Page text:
The spirit of the case
Judy Fiskin says that Walker Evans succeeded where his FSA boss Roy Stryker failed "because Evans settled for art. Stryker succumbed to the false promise of photography, strove to represent literally the world’s profusion, and inevitably produced a body of work whose scope seems puny compared to its model." Evans worked in a "more condensed, allusive, and circular manner."
Flannery O'Connor calls it "distortion," and TS Eliot says that it's "pressure" that distinguishes art from experience, and creates a new thing in the world. And in fact, it's this artifice that, according to Michael Chabon, "makes explicit... the yearning... to analogize the world, and at the same time frankly emphasizes the limitations, the confines, of [our] ability to do so.”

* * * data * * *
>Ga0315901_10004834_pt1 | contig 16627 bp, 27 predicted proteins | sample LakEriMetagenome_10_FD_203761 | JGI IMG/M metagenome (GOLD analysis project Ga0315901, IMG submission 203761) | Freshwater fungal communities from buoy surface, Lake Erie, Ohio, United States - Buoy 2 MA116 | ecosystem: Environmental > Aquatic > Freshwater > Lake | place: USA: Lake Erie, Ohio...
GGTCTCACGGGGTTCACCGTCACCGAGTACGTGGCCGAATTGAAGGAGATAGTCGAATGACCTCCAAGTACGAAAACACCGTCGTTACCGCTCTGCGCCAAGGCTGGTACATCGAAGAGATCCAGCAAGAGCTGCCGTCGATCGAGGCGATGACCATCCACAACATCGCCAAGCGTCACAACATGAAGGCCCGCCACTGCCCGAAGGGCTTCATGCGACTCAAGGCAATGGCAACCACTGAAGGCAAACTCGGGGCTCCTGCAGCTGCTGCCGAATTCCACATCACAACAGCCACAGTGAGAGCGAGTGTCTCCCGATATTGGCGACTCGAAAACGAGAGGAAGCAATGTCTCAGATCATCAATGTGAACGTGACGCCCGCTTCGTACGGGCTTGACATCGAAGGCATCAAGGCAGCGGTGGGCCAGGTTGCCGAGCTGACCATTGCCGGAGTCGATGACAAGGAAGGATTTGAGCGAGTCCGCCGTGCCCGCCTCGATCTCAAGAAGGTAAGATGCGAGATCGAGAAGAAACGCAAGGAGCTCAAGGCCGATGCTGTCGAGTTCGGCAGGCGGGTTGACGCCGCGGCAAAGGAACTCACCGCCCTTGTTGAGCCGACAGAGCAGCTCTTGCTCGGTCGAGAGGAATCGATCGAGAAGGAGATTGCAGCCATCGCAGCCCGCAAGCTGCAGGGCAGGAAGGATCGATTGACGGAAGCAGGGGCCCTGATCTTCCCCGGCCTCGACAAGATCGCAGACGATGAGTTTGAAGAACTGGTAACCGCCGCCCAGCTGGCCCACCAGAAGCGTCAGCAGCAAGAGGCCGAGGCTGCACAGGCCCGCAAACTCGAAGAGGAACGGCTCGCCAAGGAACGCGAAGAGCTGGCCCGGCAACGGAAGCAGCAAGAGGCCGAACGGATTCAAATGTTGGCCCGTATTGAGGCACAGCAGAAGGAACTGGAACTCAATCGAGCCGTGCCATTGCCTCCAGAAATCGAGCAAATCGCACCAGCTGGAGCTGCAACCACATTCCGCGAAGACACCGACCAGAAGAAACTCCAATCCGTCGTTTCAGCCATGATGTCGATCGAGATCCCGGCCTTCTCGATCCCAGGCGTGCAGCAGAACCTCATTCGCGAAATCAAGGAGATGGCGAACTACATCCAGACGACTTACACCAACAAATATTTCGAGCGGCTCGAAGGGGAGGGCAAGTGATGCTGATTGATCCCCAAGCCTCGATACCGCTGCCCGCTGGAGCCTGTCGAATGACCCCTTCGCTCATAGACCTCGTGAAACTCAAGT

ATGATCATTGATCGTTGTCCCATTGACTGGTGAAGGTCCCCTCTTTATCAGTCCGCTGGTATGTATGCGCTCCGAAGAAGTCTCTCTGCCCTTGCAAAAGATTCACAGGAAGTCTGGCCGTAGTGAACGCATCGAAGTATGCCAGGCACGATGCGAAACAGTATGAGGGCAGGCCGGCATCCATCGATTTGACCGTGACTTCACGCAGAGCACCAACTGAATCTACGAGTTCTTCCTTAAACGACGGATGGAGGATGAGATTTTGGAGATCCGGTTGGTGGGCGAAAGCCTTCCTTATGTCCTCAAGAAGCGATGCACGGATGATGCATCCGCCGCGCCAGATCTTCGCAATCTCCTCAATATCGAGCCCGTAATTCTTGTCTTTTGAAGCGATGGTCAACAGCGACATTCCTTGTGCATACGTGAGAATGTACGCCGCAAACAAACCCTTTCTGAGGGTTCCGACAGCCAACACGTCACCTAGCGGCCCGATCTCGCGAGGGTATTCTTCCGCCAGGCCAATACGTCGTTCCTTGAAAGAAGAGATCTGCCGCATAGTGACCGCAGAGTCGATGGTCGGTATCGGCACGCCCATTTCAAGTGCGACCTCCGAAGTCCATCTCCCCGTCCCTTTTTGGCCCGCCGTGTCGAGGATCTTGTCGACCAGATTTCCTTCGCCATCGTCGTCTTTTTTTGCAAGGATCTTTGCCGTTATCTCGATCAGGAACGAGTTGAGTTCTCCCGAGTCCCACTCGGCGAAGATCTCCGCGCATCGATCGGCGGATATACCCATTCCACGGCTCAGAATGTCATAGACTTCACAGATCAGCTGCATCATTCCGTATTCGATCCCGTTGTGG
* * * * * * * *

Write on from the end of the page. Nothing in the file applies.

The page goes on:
Over the years, I’ve had a number of friends who, after we’ve known each other for a while, have put it to me delicately that they don’t “understand” photography as an art form. Most of them actually looked at and enjoyed serious photographs, but they were hung up on the mechanical ease of the medium, particularly when it was viewed in a museum or gallery full of very difficult-to-make paintings and sculptures. One time, after walking around for a couple of hours when I was making some pictures, a guy who is close enough to not worry about offending me said, “You just take pictures of everything, and there’s bound to be something good.” I’m guessing that something similar has happened to almost anyone interested in photographing.
At first, I had a whole bunch of (slightly defensive) answers about the moment of exposure being just the beginning of a process – that one makes numerous important choices in developing film, work printing and editing, and final printing &etc. These are good answers.
But there are better answers, or I guess one better answer, and it has to do with what happens before, rather than after, the shutter is released or the print is fixed.